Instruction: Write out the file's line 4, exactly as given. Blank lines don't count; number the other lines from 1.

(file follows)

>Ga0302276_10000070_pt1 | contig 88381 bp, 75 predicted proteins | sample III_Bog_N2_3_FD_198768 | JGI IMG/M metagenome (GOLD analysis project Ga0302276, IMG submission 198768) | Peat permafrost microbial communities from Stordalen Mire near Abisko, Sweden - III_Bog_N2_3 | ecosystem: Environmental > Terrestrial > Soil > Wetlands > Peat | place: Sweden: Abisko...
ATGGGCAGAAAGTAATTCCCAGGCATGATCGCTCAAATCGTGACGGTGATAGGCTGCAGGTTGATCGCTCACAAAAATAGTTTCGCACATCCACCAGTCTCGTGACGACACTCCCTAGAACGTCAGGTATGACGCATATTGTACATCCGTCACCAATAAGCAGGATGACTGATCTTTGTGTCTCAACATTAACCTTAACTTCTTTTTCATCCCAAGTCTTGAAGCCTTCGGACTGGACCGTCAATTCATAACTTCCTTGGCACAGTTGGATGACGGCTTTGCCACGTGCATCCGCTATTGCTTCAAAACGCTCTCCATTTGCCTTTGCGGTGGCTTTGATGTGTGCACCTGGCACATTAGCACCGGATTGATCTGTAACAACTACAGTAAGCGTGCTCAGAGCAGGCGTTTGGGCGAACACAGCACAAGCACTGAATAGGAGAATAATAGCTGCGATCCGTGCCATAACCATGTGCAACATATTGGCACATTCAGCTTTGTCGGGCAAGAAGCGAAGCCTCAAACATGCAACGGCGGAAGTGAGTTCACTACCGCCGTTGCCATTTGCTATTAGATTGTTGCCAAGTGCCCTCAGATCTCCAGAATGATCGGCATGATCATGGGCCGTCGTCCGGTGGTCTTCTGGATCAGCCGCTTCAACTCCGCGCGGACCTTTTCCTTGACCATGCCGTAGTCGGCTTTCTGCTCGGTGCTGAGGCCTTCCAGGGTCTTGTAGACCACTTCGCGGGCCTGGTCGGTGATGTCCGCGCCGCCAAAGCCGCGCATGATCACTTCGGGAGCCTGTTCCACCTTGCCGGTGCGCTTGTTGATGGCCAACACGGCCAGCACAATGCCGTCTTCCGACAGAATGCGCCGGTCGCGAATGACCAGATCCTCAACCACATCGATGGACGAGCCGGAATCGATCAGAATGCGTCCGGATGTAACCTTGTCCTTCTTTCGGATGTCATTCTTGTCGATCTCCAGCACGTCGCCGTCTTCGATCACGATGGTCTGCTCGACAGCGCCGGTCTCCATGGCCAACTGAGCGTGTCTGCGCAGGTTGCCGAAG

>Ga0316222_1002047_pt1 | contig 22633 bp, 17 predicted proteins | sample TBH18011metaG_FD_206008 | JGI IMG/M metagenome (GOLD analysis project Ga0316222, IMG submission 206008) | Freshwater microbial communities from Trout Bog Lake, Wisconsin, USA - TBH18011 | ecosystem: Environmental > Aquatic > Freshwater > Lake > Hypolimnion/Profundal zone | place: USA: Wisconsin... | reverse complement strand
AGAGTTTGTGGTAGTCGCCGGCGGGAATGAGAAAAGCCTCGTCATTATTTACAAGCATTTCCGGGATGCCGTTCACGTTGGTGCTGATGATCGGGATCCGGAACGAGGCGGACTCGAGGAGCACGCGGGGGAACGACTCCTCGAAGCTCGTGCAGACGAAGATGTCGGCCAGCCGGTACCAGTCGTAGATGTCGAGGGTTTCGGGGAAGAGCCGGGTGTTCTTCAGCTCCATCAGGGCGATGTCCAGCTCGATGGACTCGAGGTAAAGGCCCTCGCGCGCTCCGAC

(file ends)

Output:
AGAGTTTGTGGTAGTCGCCGGCGGGAATGAGAAAAGCCTCGTCATTATTTACAAGCATTTCCGGGATGCCGTTCACGTTGGTGCTGATGATCGGGATCCGGAACGAGGCGGACTCGAGGAGCACGCGGGGGAACGACTCCTCGAAGCTCGTGCAGACGAAGATGTCGGCCAGCCGGTACCAGTCGTAGATGTCGAGGGTTTCGGGGAAGAGCCGGGTGTTCTTCAGCTCCATCAGGGCGATGTCCAGCTCGATGGACTCGAGGTAAAGGCCCTCGCGCGCTCCGAC